Enhancing Interdisciplinary Collaboration in Primary Health Care Initiative

Spotlight on Collaboration

Ruth Dimopoulos is a physiotherapist who would drive a long way to be part of a winning team. For just that reason she commutes 90 km daily from her home in Brockville to Merrickville, Ontario, to work at the Merrickville District Community Health Centre (MDCHC).

"I've found my place in health care," says Ruth who has worked at the Centre for 11 of her 20 years as a health care professional. "The success of this Centre has kept me in the profession. It has been operating long enough to know what it needs to work properly — teamwork — and it has developed entirely in that direction. Since becoming a Community Health Centre (CHC) in 1984, the organization has evolved to the point that it is now a team-building enterprise."

"We hire for relationship building skills, bringing people aboard who are comfortable collaborating with each other. Our rigorous accreditation process also provides a framework for building effective teams and the administration is designed to support this kind of service with appropriate processes and systems. So we now attract that kind of person."

"Of course, the Board of Directors is very supportive, and the Executive Director is an administrator who understands how interdisciplinary collaboration works."

These work arrangements and philosophy are particularly appealing to this physiotherapist. "It means I love coming to work," says Ruth.

"At first I provided the traditional model of physiotherapy treatment but now, because we move to where the need is greatest, I practice long-term management of chronic conditions, health promotion and prevention. I have plenty of scope and play a lead role when it is most appropriate."

Ruth is the Arthritis Team leader. "I offer physiotherapy consultations and do the intake for the program, link the client with needed resources, refer to other providers, manage arthritis resources and co-ordinate the Aqua Flex program."

MDCHC has a catchment area population of about 16,000, the fastest growing part of Leeds/Grenville region. The Centre employs 23 individuals working in full time, part-time and contract positions, a staff complement equivalent to about 14 full time positions.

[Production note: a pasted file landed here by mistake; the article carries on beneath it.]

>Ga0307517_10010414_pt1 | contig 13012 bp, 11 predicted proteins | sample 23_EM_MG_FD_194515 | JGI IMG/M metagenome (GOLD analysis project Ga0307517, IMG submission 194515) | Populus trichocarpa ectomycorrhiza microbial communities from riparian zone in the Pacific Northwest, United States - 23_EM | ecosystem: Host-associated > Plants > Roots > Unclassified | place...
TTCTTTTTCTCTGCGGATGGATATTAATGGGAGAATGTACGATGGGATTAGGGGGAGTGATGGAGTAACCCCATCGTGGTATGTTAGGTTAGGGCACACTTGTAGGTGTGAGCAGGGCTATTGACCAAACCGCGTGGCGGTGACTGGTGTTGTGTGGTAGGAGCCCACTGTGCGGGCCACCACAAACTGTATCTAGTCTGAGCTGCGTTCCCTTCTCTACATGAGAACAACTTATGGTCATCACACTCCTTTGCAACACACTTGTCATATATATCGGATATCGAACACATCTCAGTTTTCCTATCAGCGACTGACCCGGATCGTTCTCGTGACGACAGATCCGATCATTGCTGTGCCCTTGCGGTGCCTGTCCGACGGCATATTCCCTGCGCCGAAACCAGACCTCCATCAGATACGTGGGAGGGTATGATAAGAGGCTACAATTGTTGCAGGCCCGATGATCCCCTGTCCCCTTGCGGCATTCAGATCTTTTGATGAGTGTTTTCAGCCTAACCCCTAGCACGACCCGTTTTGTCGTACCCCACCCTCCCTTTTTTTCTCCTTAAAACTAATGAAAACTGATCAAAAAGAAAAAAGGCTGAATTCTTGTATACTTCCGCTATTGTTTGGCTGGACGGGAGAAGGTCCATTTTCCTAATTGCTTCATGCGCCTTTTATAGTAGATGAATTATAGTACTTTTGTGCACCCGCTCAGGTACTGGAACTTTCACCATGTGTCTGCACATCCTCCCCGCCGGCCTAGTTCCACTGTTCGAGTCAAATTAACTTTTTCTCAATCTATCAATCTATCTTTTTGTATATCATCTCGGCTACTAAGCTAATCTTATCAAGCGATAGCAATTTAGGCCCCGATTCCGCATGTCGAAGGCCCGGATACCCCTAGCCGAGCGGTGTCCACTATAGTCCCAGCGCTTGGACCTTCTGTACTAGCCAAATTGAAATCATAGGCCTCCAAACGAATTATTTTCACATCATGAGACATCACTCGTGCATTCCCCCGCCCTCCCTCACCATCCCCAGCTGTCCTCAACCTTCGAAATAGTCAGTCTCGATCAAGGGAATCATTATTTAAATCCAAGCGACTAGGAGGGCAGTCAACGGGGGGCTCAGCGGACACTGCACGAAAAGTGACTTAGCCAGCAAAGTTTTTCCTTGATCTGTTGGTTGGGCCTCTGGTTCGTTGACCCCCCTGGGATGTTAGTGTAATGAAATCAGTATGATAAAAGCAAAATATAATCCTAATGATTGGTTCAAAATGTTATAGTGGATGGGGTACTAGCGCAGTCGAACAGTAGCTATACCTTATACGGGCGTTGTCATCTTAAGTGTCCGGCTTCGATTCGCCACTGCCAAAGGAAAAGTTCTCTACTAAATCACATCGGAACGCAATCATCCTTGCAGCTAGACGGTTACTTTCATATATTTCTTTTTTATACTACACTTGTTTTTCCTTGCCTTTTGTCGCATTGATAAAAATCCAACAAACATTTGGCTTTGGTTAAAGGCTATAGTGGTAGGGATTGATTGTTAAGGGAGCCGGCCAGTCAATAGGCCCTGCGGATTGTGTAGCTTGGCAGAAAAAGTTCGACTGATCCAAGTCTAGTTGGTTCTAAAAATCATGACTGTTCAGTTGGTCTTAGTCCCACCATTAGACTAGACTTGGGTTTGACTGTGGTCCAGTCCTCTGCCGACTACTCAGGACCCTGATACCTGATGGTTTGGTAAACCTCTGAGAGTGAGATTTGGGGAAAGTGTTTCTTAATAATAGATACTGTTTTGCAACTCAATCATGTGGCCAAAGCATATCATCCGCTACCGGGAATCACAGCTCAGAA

"I can offer the patient so much more as part of a team," says Ruth. "I work with three physicians, two nurse practitioners, a social worker, a dietitian, a chiropodist, nurses and a full-time health promoter who ensures we're connected with the community. We also work closely with off-site providers such as the Respiratory Therapist/ Asthma Educator, Diabetic Educators, the Occupational Therapist from the Arthritis Society, the local hospital and private practice physiotherapists"

"Our work here is driven by teams, whether it is the primary care team, health promotion team, arthritis team, tobacco team, healthy lifestyle team, organizational committees, or issue-specific work groups."

The Merrickville Centre also ensures that its administrative processes promote teamwork. Work is organized by individual work plans that link with team work plans, and ultimately the strategic directions of the organization. Team meetings and case conferences, along with an open-door policy encourage collaboration.

The Centre uses chart audits to evaluate their work in terms of best practices. Reports are generated using data recorded from client interventions and group sessions. They are improving processes to facilitate internal referrals and are tracking progress with the Balanced Scorecard, a standardized planning and evaluation tool.

The Centre's approach didn't just happen overnight. "Well, to have a team, first you need people. When our complement of providers began to reach critical mass, about four years ago we knew we couldn't just add more cogs to the wheel. We had to start working toward a more collaborative practice."